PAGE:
There is a lot of talk here about sophisticated rationality failures - priming, overconfidence, etc. etc. There is much less talk about what I think is the more common reason for people failing to act rationally in the real world - something that I think most people outside this community would agree is the most common rationality failure mode - acting emotionally (pjeby has just begun to discuss this, but I don't think it's the main thrust of his post...).

While there can be sound evolutionary reasons for having emotions (the thirst for revenge as a Doomsday Machine being the easiest to understand), and while we certainly don't want to succumb to the fallacy that rationalists are emotionless Spock-clones. I think overcoming (or at least being able to control) emotions would, for most people, be a more important first step to acting rationally than overcoming biases.

If I could avoid saying things I'll regret later when angry, avoid putting down colleagues through jealousy, avoid procrastinating because of laziness and avoid refusing to make correct decisions because of fear, I think this would do a lot more to make me into a winner than if I could figure out how to correctly calibrate my beliefs about trivia questions, or even get rid of my unwanted Implicit Associations.

So the question - do we have good techniques for preventing our emotions from making bad decisions for us? Something as simple as "count to ten before you say anything when angry" is useful if it works. Something as sophisticated as "become a Zen Master" is probably unattainable, but might at least point us in the right direction - and then there's everything in between.

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I'm afraid I'm repeating myself when I say this, but there is already a school of rationalism that discusses exactly this question, and it's called cognitive behavioural therapy, or CBT. As far as I can tell, CBT is exactly the process of using our capacity for rational introspection to improve our mental health, and it is the most empirically effective talking therapy there is.

It is worth repeating. CBT includes many powerful techniques for understanding why we have the automatic thoughts & reactions we do and how to change the ones that upon reflection interfere with achieving our goals. It addresses the original poster's concerns exactly.

ok, that's great. It sounds like 'something in the middle'..., so what should I do? I don't have any diagnosable pyschological illness, or even any problems a psychiatrist would be interested in, but I do sometimes have emotional reactions that I'd like to control.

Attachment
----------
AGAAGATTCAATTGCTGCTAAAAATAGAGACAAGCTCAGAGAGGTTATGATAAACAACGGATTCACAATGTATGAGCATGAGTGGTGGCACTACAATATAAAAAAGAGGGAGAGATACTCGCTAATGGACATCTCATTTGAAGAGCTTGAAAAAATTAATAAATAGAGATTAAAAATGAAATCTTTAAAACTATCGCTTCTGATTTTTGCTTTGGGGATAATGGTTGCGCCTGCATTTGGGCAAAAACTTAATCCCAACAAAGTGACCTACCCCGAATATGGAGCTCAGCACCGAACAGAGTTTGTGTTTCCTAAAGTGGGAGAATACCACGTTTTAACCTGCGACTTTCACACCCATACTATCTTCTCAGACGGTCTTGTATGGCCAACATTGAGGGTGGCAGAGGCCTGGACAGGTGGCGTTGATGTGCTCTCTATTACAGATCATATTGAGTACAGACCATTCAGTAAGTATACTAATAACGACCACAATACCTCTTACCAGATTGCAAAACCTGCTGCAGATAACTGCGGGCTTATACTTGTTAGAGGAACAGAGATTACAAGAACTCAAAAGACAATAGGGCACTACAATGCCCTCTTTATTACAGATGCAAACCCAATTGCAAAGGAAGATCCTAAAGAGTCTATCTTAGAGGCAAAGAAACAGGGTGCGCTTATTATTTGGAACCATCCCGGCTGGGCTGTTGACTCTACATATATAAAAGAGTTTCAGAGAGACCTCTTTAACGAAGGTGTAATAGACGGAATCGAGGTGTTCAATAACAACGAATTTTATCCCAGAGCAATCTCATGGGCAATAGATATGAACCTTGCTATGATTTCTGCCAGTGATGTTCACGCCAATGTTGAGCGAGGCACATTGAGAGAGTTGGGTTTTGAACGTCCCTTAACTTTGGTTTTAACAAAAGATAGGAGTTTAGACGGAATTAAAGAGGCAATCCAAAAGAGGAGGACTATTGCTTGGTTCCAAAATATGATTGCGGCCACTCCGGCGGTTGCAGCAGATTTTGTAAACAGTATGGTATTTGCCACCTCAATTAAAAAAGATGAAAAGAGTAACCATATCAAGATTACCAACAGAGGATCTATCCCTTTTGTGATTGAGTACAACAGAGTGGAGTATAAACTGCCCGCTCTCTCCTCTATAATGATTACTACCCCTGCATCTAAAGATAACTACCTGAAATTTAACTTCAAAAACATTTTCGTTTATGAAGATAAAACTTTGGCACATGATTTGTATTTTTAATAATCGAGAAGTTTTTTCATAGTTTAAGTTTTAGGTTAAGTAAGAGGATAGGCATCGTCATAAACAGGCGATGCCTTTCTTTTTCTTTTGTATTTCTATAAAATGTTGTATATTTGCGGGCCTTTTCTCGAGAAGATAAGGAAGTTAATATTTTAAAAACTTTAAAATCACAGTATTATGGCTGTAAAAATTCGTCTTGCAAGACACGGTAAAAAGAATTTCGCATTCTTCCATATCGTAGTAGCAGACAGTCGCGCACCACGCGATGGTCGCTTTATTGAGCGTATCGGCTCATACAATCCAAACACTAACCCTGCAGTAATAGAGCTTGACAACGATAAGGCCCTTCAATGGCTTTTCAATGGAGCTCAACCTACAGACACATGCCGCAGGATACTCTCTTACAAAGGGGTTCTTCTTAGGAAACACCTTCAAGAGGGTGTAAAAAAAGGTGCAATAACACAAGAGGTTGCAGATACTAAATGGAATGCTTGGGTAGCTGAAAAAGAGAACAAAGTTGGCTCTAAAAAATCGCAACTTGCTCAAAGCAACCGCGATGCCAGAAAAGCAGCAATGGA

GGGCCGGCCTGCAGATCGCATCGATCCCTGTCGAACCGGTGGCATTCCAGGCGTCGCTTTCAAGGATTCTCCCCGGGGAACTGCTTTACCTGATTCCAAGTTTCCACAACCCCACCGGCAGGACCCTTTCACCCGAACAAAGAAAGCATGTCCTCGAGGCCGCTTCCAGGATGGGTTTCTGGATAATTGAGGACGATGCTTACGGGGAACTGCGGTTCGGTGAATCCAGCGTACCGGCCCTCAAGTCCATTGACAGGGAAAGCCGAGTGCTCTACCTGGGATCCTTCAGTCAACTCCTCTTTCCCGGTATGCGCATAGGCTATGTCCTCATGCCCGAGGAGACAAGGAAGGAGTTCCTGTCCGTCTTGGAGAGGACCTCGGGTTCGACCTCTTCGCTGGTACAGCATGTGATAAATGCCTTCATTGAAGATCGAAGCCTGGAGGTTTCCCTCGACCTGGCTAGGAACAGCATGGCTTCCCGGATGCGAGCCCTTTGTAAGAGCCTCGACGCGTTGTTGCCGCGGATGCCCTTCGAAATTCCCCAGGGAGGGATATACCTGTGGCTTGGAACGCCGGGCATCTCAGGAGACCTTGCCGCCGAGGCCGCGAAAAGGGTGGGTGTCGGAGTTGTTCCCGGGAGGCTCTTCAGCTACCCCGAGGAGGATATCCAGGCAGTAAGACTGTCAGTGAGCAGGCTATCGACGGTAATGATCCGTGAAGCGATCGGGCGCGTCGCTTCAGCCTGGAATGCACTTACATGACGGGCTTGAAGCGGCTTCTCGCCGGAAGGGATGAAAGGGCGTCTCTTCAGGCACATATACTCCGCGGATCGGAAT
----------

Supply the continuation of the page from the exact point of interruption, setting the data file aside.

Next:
Is CBT aimed specifically at helping people with pschological conditions? Or does it have useful elements that perfectly healthy people can use to help them get over perfeclty normal problems? And how can I find out about them?

[-][anonymous]13y 0

Is CBT aimed specifically at helping people with pschological conditions? Or does it have useful elements that perfectly healthy people can use to help them get over perfeclty normal problems? And how can I find out about them?

I suggest that perfectly healthy people don't have problems, otherewise they wouldn't be perfectly healthy. As for whether you can find CBT useful without subjecting yourself to labels or stigma, absolutely. In fact, having a brain that isn't acutely disabled by any particular problem can make the techniques somewhat easier to apply.

I recommend Change Your Thinking as a useful introduction.


It's the only empirically-effective talking therapy there is.

Depending on how the standards are set, it's also the only effective psychiatric intervention, period. Manipulating symptoms is nice but not nearly enough.

The jury's still out, but EMDR seems promising - it's questionable whether the eye movements are necessary, but it seems to perform as well as CBT.

Actually, in one study, TFT beat out EMDR, but then one of the researchers came up with a hypothesis to explain the effectiveness of TFT, EMDR, TIR, and the NLP V/KD technique... and designed something even better: